• Gold has always been seen as a hedge against inflation.
  • Gold Bugs would have 10% of their assets stored in gold bullion.

Because there’s a fixed supply of Bitcoin, it can’t inflate the way a currency controlled by a central bank does, which means it has the potential to be a great long-term hedge against inflation (or, if you’re in Carlos from Venezuela’s position, hyperinflation). 

Crypto Investor, Avichal Garg explains what happened with Bitcoin during the global pandemic, and how it can be a potential inflation hedge.

Our recommendation: hold, don’t trade

For the purposes of this guide, we think that if you believe in the future potential of Bitcoin, the wisest thing to do at the moment is to buy and hold, or HODL as they say.

Trading Bitcoin in the short term is just not worth the risk. There are professionals out there that do that full time, and it’s difficult and complicated enough for them. The fees, tax overhead and volatility make short term trading simply untenable for most small investors.

Mining Bitcoin might have made sense in the early days, but today that’s also out of reach to most people. Unless you’ve got a server farm’s worth of computers and electricity, it's wise to leave the mining to the big boys.

Far better to buy some modest amount of Bitcoin and hold on to it for the long term. You don’t have to buy it all at once. Folks who bought back at the highs of 2019, are forever scared, because Bitcoin crash 80-90%. Set your allocation goal (1-5%) and buy over time vs in one go. 

How do I actually buy Bitcoin?

Via a Bitcoin exchange

If you’re a complete beginner, your best bet is to sign up for one of the major Bitcoin exchanges like Coinbase or Gemini. Both are simple to use, and they have the ability to store on their platform. 

  • You’ll need identity verification, i.e. you’ll probably have to scan and submit some form of photo ID and hook your account up to a bank account or debit card.
  • Make sure you turn on TWO-FACTOR AUTHENTICATION. 

The Pros/Cons of using Coinbase or Gemini


  • They focus only on crypto. Having an expertise in a complicated asset is beneficial.
  • They’ve run by reputable people and have great investors behind them.
  • Options to easily buy/sell Bitcoin, as well as ways to store it in a more secure way.


  • There is always a risk of a hacking attack on these exchanges in order to steal Bitcoin stored there. That said, they spend a lot of resources on security.
  • What if there are internal problems and the exchanges run out of capital to run the business? This is also why we are mentioning two exchanges and not a bunch.

Cold Storage - a step further

Otherwise known as  Bitcoin wallet—cold storage means to take Bitcoin into your own custody, and offline, hence the “cold”. This is for those who feel that for Bitcoin to be truly under their control, they need to take their purchased Bitcoin off the exchange, and onto a wallet.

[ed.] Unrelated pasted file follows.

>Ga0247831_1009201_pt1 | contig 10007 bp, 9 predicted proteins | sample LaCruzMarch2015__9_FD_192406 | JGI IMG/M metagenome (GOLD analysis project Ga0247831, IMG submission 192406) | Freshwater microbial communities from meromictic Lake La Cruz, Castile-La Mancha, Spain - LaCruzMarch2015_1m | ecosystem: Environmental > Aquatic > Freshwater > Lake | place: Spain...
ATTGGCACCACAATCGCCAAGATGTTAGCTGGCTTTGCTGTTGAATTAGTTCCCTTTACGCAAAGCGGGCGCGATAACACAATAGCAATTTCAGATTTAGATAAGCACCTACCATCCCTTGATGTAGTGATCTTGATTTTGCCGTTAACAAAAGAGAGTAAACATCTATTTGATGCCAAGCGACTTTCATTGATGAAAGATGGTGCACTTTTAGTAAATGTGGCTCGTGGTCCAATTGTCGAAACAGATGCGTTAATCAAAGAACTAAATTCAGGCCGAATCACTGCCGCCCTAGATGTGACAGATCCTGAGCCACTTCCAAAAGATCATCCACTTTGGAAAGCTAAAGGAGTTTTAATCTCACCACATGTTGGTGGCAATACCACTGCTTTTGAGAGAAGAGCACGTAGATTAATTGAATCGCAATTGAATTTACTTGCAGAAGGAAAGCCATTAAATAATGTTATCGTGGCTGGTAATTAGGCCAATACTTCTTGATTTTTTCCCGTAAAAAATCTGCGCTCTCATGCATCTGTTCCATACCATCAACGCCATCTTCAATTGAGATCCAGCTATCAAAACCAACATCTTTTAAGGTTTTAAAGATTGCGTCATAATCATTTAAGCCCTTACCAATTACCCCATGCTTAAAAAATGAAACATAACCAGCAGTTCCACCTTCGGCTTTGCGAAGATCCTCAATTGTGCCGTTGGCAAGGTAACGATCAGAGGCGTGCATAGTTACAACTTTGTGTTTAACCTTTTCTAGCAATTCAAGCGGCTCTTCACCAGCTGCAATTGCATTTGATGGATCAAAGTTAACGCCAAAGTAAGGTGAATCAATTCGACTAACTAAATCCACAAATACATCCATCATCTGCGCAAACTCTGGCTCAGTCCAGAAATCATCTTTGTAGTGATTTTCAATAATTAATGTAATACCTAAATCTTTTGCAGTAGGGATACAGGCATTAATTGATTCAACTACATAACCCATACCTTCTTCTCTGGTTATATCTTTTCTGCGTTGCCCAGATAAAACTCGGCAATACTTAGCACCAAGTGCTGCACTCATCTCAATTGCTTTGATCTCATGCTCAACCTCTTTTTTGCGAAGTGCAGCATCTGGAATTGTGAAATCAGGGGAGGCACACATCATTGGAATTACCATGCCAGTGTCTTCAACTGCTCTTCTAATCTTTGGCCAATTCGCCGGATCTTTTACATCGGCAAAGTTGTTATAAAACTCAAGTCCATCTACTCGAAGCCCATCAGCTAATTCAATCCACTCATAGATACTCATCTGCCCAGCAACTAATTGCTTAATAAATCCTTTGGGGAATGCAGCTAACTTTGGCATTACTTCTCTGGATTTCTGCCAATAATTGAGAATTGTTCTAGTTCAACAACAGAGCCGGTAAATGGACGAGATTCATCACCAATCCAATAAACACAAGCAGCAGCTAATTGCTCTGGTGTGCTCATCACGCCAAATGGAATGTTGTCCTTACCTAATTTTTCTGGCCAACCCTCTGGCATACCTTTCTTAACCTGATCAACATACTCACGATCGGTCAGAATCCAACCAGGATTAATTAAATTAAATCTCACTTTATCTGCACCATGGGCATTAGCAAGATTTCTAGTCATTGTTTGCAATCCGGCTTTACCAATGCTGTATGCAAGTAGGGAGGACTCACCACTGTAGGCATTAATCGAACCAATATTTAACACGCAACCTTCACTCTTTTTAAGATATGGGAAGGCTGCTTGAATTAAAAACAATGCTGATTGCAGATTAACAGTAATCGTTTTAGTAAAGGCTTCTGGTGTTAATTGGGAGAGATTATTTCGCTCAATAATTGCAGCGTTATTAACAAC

There are dozens of different Bitcoin wallet providers out there, but’s excellent guide to wallets should help you determine which one is right for you.

Don’t Buy Locally, peer-to-peer

One of the least safe (but also quickest) ways to buy Bitcoin is directly from another person using a service like This is a bit like buying a car off Craigslist.



A runaway form of inflation, where money loses its ability to function as a medium of exchange (i.e. facilitate the exchange of goods and services).


Meaning ‘between individuals’ or ‘users,’ usually over the internet.


Any time money changes hands: due to a sale, an exchange, an investment, a deposit in a bank account, etc.

Financial institution

A bank, federal reserve, hedge fund, private equity firm, or any of the other organizations we typically associate with financial activity.


Any digital currency that is secured using some form of cryptography to secure and verify transactions.


Anywhere you record financial transactions—i.e. the books your accountant or bookkeeper keeps.

Distributed ledger

A decentralized ledger system whereby each participant has a copy of the ledger. 


The technology that allows Bitcoin and other cryptocurrencies to maintain distributed ledgers.

Bitcoin mining

Earning Bitcoins by helping maintain the Bitcoin system, mainly by contributing computing power to the network of nodes that works to verify transactions in the Bitcoin system.

Liquid assets

Any asset for which there exists an active market of willing buyers, and which is relatively easy to sell.

Store of value

Any asset that can function as a long-term savings tool, i.e. doesn’t depreciate or suddenly lose value.

Physical assets

Anything physical good or object that holds value, i.e. banknotes, New York real estate, gold, etc.


A form of cryptocurrency designed to be less volatile, usually pegged to the value of some other asset.


A stablecoin cryptocurrency whose value is pegged to the US Dollar.

Bitcoin wallet

A digital repository for your Bitcoins.

Bitcoin exchange

A marketplace used by Bitcoin buyers and sellers to make exchanges.


An economy-wide increase in prices, sometimes resulting from an increase in the money supply. 


A quality that causes the price of an asset to vary wildly, making that asset a risky investment.

Table of Contents

  • What is Bitcoin?
  • How did it all start?
  • How does Bitcoin work?
  • Why Bitcoin is like gold, and why that’s important
  • Store of Value
  • So why should I buy Bitcoin?
  • The risks of buying Bitcoin
  • So how much should I buy?
  • Bitcoin in the future: a hedge against inflation
  • How do I actually buy Bitcoin?
  • Cold Storage - a step further
  • Glossary